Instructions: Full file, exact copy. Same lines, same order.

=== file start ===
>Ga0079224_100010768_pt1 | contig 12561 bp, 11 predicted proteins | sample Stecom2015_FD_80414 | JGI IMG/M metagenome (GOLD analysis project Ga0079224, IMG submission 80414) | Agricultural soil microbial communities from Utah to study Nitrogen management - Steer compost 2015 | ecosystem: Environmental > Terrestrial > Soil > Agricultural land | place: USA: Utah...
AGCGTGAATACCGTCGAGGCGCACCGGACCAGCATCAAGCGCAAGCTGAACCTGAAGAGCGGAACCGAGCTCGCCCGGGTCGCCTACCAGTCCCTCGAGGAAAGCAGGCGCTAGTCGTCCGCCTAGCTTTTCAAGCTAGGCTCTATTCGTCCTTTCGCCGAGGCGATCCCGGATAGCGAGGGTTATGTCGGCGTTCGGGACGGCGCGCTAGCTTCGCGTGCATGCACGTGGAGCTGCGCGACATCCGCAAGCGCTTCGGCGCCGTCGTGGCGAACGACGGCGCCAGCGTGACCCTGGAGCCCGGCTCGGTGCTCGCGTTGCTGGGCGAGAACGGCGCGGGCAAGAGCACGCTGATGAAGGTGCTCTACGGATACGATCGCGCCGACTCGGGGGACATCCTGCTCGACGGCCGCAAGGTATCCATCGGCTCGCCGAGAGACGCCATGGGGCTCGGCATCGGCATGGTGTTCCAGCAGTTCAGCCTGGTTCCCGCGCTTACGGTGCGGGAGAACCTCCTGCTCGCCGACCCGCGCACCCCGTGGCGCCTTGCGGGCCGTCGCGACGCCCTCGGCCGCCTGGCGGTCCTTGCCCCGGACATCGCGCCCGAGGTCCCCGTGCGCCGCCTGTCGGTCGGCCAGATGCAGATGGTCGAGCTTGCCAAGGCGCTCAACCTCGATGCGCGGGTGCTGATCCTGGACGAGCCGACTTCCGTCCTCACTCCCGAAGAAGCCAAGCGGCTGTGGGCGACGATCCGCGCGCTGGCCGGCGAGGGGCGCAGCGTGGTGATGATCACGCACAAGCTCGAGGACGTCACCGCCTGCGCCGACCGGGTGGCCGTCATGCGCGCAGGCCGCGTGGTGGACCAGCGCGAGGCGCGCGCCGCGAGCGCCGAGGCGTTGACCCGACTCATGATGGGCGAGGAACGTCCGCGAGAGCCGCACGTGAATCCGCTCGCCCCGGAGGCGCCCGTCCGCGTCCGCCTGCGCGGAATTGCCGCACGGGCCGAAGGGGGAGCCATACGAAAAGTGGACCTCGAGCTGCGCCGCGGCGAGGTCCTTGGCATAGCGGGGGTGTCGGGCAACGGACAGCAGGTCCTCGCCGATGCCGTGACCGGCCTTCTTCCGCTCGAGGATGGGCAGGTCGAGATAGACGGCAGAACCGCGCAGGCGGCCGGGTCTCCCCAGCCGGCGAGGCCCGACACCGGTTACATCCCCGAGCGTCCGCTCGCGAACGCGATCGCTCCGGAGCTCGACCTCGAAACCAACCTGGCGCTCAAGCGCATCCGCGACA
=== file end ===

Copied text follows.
>Ga0079224_100010768_pt1 | contig 12561 bp, 11 predicted proteins | sample Stecom2015_FD_80414 | JGI IMG/M metagenome (GOLD analysis project Ga0079224, IMG submission 80414) | Agricultural soil microbial communities from Utah to study Nitrogen management - Steer compost 2015 | ecosystem: Environmental > Terrestrial > Soil > Agricultural land | place: USA: Utah...
AGCGTGAATACCGTCGAGGCGCACCGGACCAGCATCAAGCGCAAGCTGAACCTGAAGAGCGGAACCGAGCTCGCCCGGGTCGCCTACCAGTCCCTCGAGGAAAGCAGGCGCTAGTCGTCCGCCTAGCTTTTCAAGCTAGGCTCTATTCGTCCTTTCGCCGAGGCGATCCCGGATAGCGAGGGTTATGTCGGCGTTCGGGACGGCGCGCTAGCTTCGCGTGCATGCACGTGGAGCTGCGCGACATCCGCAAGCGCTTCGGCGCCGTCGTGGCGAACGACGGCGCCAGCGTGACCCTGGAGCCCGGCTCGGTGCTCGCGTTGCTGGGCGAGAACGGCGCGGGCAAGAGCACGCTGATGAAGGTGCTCTACGGATACGATCGCGCCGACTCGGGGGACATCCTGCTCGACGGCCGCAAGGTATCCATCGGCTCGCCGAGAGACGCCATGGGGCTCGGCATCGGCATGGTGTTCCAGCAGTTCAGCCTGGTTCCCGCGCTTACGGTGCGGGAGAACCTCCTGCTCGCCGACCCGCGCACCCCGTGGCGCCTTGCGGGCCGTCGCGACGCCCTCGGCCGCCTGGCGGTCCTTGCCCCGGACATCGCGCCCGAGGTCCCCGTGCGCCGCCTGTCGGTCGGCCAGATGCAGATGGTCGAGCTTGCCAAGGCGCTCAACCTCGATGCGCGGGTGCTGATCCTGGACGAGCCGACTTCCGTCCTCACTCCCGAAGAAGCCAAGCGGCTGTGGGCGACGATCCGCGCGCTGGCCGGCGAGGGGCGCAGCGTGGTGATGATCACGCACAAGCTCGAGGACGTCACCGCCTGCGCCGACCGGGTGGCCGTCATGCGCGCAGGCCGCGTGGTGGACCAGCGCGAGGCGCGCGCCGCGAGCGCCGAGGCGTTGACCCGACTCATGATGGGCGAGGAACGTCCGCGAGAGCCGCACGTGAATCCGCTCGCCCCGGAGGCGCCCGTCCGCGTCCGCCTGCGCGGAATTGCCGCACGGGCCGAAGGGGGAGCCATACGAAAAGTGGACCTCGAGCTGCGCCGCGGCGAGGTCCTTGGCATAGCGGGGGTGTCGGGCAACGGACAGCAGGTCCTCGCCGATGCCGTGACCGGCCTTCTTCCGCTCGAGGATGGGCAGGTCGAGATAGACGGCAGAACCGCGCAGGCGGCCGGGTCTCCCCAGCCGGCGAGGCCCGACACCGGTTACATCCCCGAGCGTCCGCTCGCGAACGCGATCGCTCCGGAGCTCGACCTCGAAACCAACCTGGCGCTCAAGCGCATCCGCGACA